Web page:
Do you know how many calories you burn during a workout? How about after your workout? After a tough workout instead of being tired have you ever felt totally energized? Maybe you are still sweating a little (or a lot) even after a shower.

Why is this?

Some people call it the after-burn or a workout high. It’s actually called the Excess Post-Exercise Oxygen Consumption or EPOC.

Technically EPOC is the increased oxygen consumed after strenuous exercise or activity to reduce the oxygen debt created by said exercise or activity resulting in caloric expenditure. In layman’s terms this means the additional calories you burn after exercise while your body is recovering back to it’s normal resting state. Due to these extra calories being burned because of this “after-burn”, your EPOC can play a very significant role in weight loss.

When we exercise we are utilizing a massive amount more of oxygen than normal, our heart rate and body temperature can greatly increase, we are burning a lot more glycogen from both the muscle cells and blood stores, and we are producing more by-products. So after exercise we need to stock back up on the oxygen and glycogen we have used, reduce our body temp and heart rate, and deal with those by-products.

All of this post-exercise work requires energy and this is where EPOC comes in. The amount of calories burned post-exercise depends on the amount of oxygen consumed during EPOC and how long it lasts. The research is a little vague with studies showing it can last and the amount of post-exercise oxygen consumed can also vary greatly from person to person and is dependent on a number of factors including the person’s level of fitness and type of training.

We do know that EPOC is present after both cardiovascular exercise and strength or resistance training. We also know that one factor that can have a big effect on EPOC is workout intensity. The amount of EPOC is directly related to the intensity of your workout. Both heavy strength training workouts and high intensity interval style training have been shown to have the greatest effect on EPOC.

Here are some tips to help maximize your EPOC:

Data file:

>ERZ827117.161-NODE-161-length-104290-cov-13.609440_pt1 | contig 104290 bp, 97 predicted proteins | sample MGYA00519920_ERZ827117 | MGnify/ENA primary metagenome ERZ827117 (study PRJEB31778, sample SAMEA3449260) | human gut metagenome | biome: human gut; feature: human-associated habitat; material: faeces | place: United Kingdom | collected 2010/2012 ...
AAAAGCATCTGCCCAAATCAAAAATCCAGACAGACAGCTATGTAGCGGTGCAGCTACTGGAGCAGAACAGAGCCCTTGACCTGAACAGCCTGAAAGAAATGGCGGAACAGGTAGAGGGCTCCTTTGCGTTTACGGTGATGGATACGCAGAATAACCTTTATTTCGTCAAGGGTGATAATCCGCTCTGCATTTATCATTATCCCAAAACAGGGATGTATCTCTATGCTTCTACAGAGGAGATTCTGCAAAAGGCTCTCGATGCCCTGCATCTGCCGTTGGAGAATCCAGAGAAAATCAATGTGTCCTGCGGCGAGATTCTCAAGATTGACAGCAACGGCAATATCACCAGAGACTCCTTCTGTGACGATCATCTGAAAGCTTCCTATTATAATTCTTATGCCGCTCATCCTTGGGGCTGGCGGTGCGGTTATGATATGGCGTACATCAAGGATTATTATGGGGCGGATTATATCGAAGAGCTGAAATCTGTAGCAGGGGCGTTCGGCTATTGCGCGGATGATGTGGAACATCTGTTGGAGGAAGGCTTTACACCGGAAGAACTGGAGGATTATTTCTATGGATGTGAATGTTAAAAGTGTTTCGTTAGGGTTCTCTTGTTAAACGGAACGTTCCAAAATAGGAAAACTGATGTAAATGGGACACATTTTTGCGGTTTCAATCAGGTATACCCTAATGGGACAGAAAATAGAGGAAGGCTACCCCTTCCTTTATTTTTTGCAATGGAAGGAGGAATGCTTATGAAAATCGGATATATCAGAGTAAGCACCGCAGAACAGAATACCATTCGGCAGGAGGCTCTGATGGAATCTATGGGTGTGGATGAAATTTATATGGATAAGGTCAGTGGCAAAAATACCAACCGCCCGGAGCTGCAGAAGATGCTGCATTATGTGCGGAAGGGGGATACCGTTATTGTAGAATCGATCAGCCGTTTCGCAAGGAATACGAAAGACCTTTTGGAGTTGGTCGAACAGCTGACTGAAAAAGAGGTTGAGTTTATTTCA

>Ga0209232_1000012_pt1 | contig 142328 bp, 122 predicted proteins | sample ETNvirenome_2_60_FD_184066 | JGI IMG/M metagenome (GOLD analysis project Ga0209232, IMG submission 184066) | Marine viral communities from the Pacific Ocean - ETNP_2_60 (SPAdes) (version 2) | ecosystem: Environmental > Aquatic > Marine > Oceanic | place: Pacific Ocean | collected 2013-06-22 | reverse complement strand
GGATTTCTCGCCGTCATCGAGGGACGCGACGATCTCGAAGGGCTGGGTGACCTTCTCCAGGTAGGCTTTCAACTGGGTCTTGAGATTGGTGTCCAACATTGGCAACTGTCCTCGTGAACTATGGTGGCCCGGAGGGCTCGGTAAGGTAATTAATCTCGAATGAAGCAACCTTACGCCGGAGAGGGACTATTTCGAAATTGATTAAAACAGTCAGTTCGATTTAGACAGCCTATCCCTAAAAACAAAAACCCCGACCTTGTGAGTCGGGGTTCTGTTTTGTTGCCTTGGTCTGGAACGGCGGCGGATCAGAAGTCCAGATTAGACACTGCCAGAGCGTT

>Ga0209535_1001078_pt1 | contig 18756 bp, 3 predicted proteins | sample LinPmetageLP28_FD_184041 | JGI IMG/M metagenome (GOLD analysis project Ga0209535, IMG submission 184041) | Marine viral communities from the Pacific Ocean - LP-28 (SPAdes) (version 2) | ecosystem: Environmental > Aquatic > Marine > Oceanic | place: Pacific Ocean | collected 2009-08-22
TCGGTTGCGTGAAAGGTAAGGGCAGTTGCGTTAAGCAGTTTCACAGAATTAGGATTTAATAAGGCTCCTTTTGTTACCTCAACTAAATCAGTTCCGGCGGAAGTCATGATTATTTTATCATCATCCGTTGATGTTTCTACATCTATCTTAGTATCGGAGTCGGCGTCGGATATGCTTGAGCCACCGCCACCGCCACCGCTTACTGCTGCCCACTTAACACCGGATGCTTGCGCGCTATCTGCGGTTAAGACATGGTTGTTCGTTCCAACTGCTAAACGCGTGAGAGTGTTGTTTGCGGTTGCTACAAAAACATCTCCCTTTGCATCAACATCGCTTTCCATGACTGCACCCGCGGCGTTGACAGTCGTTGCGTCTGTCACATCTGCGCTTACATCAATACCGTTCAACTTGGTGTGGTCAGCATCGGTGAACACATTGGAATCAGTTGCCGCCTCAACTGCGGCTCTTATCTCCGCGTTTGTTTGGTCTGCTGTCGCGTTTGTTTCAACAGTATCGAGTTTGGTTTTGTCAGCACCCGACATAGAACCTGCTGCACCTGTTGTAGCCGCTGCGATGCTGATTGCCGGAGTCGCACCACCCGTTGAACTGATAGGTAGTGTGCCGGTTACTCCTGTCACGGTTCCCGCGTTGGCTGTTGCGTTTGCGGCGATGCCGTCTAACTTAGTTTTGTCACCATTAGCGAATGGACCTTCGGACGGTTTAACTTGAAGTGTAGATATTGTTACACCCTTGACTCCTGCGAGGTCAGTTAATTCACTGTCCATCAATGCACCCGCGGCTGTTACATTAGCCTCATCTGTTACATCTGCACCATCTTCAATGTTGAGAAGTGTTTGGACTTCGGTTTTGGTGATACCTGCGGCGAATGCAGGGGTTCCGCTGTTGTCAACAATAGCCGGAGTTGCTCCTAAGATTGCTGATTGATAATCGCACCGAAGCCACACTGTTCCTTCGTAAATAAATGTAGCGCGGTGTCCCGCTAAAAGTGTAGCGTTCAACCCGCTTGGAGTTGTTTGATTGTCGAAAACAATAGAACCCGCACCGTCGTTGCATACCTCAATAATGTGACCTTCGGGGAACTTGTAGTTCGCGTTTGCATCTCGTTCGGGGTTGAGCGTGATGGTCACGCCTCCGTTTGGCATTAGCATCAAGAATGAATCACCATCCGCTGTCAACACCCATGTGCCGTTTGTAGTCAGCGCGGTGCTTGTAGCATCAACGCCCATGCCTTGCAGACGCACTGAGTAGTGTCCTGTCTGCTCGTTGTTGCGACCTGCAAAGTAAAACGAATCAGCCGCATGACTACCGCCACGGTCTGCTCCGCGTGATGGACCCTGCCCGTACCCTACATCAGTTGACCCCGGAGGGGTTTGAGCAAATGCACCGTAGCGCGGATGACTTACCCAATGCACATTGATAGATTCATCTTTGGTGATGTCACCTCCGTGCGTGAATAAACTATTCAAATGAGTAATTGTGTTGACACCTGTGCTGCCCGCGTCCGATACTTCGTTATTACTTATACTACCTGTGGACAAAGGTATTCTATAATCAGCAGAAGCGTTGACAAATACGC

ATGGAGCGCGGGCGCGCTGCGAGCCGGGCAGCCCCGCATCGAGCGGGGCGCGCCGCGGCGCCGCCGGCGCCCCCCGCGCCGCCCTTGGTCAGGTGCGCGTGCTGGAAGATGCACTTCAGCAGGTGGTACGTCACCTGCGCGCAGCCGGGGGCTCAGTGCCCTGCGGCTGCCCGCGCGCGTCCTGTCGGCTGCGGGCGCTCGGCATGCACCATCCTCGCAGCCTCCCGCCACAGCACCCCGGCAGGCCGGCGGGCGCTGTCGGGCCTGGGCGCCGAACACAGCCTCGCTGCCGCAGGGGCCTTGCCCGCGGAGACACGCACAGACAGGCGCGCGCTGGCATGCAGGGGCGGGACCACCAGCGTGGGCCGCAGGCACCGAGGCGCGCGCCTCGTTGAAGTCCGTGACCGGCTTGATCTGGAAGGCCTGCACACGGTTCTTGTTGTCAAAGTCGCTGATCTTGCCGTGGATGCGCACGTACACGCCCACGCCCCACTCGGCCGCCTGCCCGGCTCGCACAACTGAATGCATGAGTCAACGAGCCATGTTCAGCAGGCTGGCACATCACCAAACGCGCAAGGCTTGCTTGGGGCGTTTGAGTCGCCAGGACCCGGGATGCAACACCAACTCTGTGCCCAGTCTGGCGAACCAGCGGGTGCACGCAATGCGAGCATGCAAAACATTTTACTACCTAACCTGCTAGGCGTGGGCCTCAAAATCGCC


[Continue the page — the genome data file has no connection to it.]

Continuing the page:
Add Some Intervals – instead of just aimlessly plodding away on the treadmill watching some reality TV show, shake up your cardio by throwing in some high intensity intervals. Not only will they help you burn more calories while you are performing them, they can also crank up your EPOC levels, not to mention make running on a treadmill just a little less boring.
Lift Heavy – put down those pink neoprene hands weights and start lifting some real iron. Choose weights that make it difficult (but not impossible) to complete 8-10 reps. For the women who are afraid they will turn into a female Arnold Schwarzenegger overnight, don’t worry you won’t. For the guys who wish they could turn into Arnold overnight, sorry it isn’t that easy. Some studies have shown that heavy resistance training can have an even greater overall effect on EPOC than aerobic or cardiovascular exercise.
Reduce Your Rest – Another simple yet highly effective way to increase your EPOC is to reduce your rest intervals in between sets while working out. Instead of taking 1-2 mins between sets, cut it down to 45 secs, and use a timer to keep you on track. Shorter rest basically gives you less time for recovery thus requiring more time after the workout to replenish the overall oxygen consumed during the workout.

One very important point to remember is that while intensity is a key factor in determining the size or amount of EPOC, you still need to have a a balance between high intensity workouts and adequate rest and recovery.

Who is ready to go pump some iron and lose some fat along the way?!